Developmental anomalies and body and organ weights
The observed anomalies of the external genitalia are summarized in Table 1. Penile development was immature in all groups except G1, V30, and G10 + V30. Overall, we found the highest rates of genitalia anomalies for the low-dose mixture, G1 + V1, and high-dose vinclozolin, V30. The body weights and relative organ weights in control and treated animals on PND80 are presented in Table 1. The gain in body weight was unaffected by any treatment (data not shown). The relative liver weight was significantly different from control only for G10 (Table 1) and did not vary significantly among the different exposure groups studied. The relative epididymal weight was significantly lower in all treated groups compared with controls (Table 1) and significantly lower in the low-dose mixture (G1 + V1) compared with V1 (p < 0.05). Relative testis weights were significantly higher in the high-dose mixture than in the low-dose mixture (p < 0.01). The relative prostate and seminal vesicle weights were decreased with V30 compared with controls. In these cases, the addition of genistein had no influence. For these organs, we found no significant difference between all the groups exposed to the compounds.
Sperm motility and kinematic characteristics
All kinematic characteristics, except for the amplitude of ALH and LIN, were significantly altered in the treated animals. The VCL was significantly lower in all exposure groups than in controls, whereas the percentage of progressively motile sperm and the STR were significantly lower in all treated groups except G10 than in controls [Figure 1; see also Supplemental Material, Table 1 (doi: 10.1289/ehp.0800158.S1)].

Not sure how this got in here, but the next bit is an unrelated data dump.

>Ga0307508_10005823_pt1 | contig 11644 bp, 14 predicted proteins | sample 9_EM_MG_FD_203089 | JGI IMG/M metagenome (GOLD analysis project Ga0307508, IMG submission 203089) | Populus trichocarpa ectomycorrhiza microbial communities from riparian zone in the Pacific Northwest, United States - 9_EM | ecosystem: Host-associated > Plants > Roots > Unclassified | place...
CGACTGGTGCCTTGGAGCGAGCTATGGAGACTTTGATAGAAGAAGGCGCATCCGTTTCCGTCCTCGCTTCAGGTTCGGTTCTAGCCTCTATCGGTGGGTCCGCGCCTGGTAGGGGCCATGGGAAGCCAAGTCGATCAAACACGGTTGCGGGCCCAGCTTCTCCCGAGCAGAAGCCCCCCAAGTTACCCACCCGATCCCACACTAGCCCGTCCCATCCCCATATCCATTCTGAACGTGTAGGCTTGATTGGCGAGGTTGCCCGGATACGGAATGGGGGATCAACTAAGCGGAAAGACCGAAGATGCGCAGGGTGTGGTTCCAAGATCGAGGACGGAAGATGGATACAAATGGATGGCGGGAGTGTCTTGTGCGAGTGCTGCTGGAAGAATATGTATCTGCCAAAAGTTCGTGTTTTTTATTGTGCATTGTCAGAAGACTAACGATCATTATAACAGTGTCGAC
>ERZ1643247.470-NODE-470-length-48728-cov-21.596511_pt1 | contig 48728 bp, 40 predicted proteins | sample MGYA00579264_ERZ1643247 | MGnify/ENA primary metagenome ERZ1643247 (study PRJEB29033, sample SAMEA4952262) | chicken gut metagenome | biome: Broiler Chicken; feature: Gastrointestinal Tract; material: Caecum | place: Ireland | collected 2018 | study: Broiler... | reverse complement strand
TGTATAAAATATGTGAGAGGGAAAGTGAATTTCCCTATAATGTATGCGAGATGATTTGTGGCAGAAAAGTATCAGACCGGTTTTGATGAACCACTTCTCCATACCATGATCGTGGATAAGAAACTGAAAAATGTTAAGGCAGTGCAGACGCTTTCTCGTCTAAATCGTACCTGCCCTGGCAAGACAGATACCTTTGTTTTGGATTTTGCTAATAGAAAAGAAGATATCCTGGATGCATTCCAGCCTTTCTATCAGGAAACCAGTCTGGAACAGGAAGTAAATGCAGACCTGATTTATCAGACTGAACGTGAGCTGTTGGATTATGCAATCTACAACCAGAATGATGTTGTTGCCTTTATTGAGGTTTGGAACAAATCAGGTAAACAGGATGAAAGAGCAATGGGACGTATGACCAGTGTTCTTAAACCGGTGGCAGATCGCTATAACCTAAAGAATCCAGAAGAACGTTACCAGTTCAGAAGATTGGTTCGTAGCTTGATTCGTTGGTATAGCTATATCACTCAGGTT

Epididymal sperm number
The sperm reserve in the cauda epididymis was significantly lower than control values for G10, V30, G1 + V1, and G10 + V30, (Figure 2), and it was significantly lower for the low-dose mixture than for G1 or V1 alone (both p < 0.005). We observed the smallest mean value for the low-dose mixture (58 ± 11 vs. 104 ± 14 × 106 spermatozoa in the control; p = 0.02), which was not significantly different from that found for V30.
Treatment had no obvious effect on testis and epididymis anatomy. However, we observed small variations in tissue/organ histology [see Supplemental Material, Figure 1 (doi: 10.1289/ehp.0800158.S1)].
On PND80, mean FSH concentrations were significantly higher for G1 + V1, G10 + V30, and V30 than for control groups [13.0 ± 5.1, 11.6 ± 2.0, and 12.3 ± 4.3 vs. 9.9 ± 2.5 ng/mL, respectively; all p < 0.05; see Supplemental Material, Figure 2 (doi: 10.1289/ehp.0800158. S1)]. Mean estradiol concentrations were significantly lower than control values only in the G1 + V1 group (3.7 ± 3.9 vs. 6.1 ± 3.6 pg/mL; p < 0.05; see Supplemental Material, Figure 2). Testosterone levels were significantly lower than controls in the G10 + V30 and G10 groups (2.0 ± 1.7 and 2.4 ± 2.6 vs. 4.0 ± 3.2 ng/mL; both p < 0.05). The LH concentration tended to be higher than control values only in the V30 group (1.34 ± 0.81 vs. 0.97 ± 0.99; p = 0.07).
Mating and fertility